advancement vs. the old tried and true

Posted: January 22, 2014 in Uncategorized

I was new on the job.  I would be training with my predecessor – but only for a couple of weeks.  “Just learn the basics,” my supervisor urged me.  My assignment was to update the systems and practices in place.

Every bit of equipment I used in those first two weeks was outdated.  An old electric typewriter.  Carbon copies.  Handwritten notes.  Hundreds of variously aged sticky notes all around the desk and in every drawer…holders of the details.  An old computer with billing software that no one seemed to completely understand. 

At the end of my two weeks of training, it was time for my predecessor to move to her new position – a promotion.  She was fretful abut leaving me to learn on my own – I was still making so many errors!  She wanted to stay with me until I was getting it perfect.  I smiled and assured her that the things I mess up are the things I learn best – the pain and embarrassment of getting it wrong stamps itself on my memory in a way that lasts. 

For the next several months, I didn’t change much at all.  I hammered through, using antiquated equipment, techniques that frustrated me, and processes that were unnecessarily laborious.  I wasn’t ready to make changes yet.  First, I needed to be sure I understood why things were as they were, how each process was related to the bigger picture, and what things I was blinded to, simply because I was too new and inexperienced to know what I was looking at.

The day that I started to make big changes was hard on my predecessor.  she worked in the next office over, and I could see the panic in her face as I filled the trash can to overflowing with items I now knew weren’t needed any longer.  She was kind and polite about it, but I could see she wasn’t sure that the 100 or so days I had held the position were training enough to qualify me for such a massive disposal project.  She was a person of value to me, so I tried to go gently and show respect as I pressed on, tossing things out.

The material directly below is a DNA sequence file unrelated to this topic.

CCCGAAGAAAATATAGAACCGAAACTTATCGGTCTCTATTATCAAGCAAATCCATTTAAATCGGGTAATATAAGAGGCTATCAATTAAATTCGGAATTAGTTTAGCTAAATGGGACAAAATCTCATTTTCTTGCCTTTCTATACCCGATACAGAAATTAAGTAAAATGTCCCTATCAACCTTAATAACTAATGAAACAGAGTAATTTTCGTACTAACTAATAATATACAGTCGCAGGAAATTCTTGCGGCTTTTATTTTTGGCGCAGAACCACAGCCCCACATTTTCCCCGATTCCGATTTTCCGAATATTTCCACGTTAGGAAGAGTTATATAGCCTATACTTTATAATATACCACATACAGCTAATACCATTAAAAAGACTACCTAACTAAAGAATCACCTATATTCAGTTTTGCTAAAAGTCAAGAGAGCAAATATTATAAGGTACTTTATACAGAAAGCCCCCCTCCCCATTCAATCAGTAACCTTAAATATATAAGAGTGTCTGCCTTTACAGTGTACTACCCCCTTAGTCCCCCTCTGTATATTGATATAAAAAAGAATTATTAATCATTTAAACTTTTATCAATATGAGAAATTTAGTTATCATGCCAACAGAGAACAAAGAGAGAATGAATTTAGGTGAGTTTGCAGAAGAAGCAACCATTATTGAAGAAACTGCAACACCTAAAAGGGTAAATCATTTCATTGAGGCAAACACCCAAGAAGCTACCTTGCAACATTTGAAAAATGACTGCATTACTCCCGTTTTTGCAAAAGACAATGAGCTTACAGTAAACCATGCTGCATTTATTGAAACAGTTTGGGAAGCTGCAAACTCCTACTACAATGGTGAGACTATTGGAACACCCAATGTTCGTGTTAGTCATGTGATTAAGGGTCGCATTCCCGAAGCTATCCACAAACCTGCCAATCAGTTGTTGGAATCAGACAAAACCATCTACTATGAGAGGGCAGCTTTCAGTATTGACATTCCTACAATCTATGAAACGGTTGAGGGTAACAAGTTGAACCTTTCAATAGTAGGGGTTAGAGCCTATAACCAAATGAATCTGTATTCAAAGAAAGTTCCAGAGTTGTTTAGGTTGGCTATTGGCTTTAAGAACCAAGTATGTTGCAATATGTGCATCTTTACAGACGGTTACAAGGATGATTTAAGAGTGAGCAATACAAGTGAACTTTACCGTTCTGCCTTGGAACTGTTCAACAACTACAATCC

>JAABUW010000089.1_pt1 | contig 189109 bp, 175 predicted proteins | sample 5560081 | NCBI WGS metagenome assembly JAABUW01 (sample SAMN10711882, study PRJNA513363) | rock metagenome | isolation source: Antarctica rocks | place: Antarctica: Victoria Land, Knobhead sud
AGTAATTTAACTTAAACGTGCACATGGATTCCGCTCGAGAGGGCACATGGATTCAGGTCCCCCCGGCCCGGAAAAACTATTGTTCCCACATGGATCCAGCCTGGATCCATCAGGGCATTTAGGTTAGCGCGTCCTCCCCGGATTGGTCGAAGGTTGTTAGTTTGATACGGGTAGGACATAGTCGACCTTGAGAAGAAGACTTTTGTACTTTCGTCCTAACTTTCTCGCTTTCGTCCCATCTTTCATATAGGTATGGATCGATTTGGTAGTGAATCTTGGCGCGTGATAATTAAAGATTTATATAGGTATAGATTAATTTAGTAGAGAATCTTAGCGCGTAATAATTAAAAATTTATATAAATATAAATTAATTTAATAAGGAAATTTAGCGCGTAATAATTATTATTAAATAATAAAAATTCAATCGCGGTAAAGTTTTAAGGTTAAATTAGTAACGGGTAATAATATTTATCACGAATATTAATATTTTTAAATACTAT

In the months after that, I was fully supported in bringing things around.  New equipment, new processes, new techniques.  I had a lot of fun, shaping and changing the position, bringing it out of the distant past and into the present. 

It is fun updating, upgrading, advancing, improving.  I imagine there are fields that this can be done quickly and with wild abandon – just a big adventure.  But in the type of work I do, a full understanding of what came before me is crucial. 

While I have made some advances in the office I where I currently work, it was not outdated when I started there.  Still, it has seemed very important to me not to change anything unless and until I understand it deeply.  I have worked there about three and a half years and I am just now finally comfortable that I know enough about the files I inherited to make some changes.  I know now how each file is related to the other files.  I understand a lot more about the history of our organization than I did when I started.  I have been through multiple rounds of the usual annual processes.  I know who shows up to ask what kinds of questions.  I know what sort of things should be held on to, and I think I have a reasonable idea which things can be let go. 

Really, doesn’t this concept apply to all of life?  It’s not at all wrong to change, upgrade, update, and try new things.  But before we throw old things out, shouldn’t we be sure we have a clear understanding of their place in the bigger picture?  Of their historical significance?  Of what might be lost next week or next year or in a decade if we let them go by the wayside? 

Maybe this doesn’t apply to anything in your life, or at least anything you can think of  For me, it’s a handy rule to keep me from making rash and regrettable decisions. 


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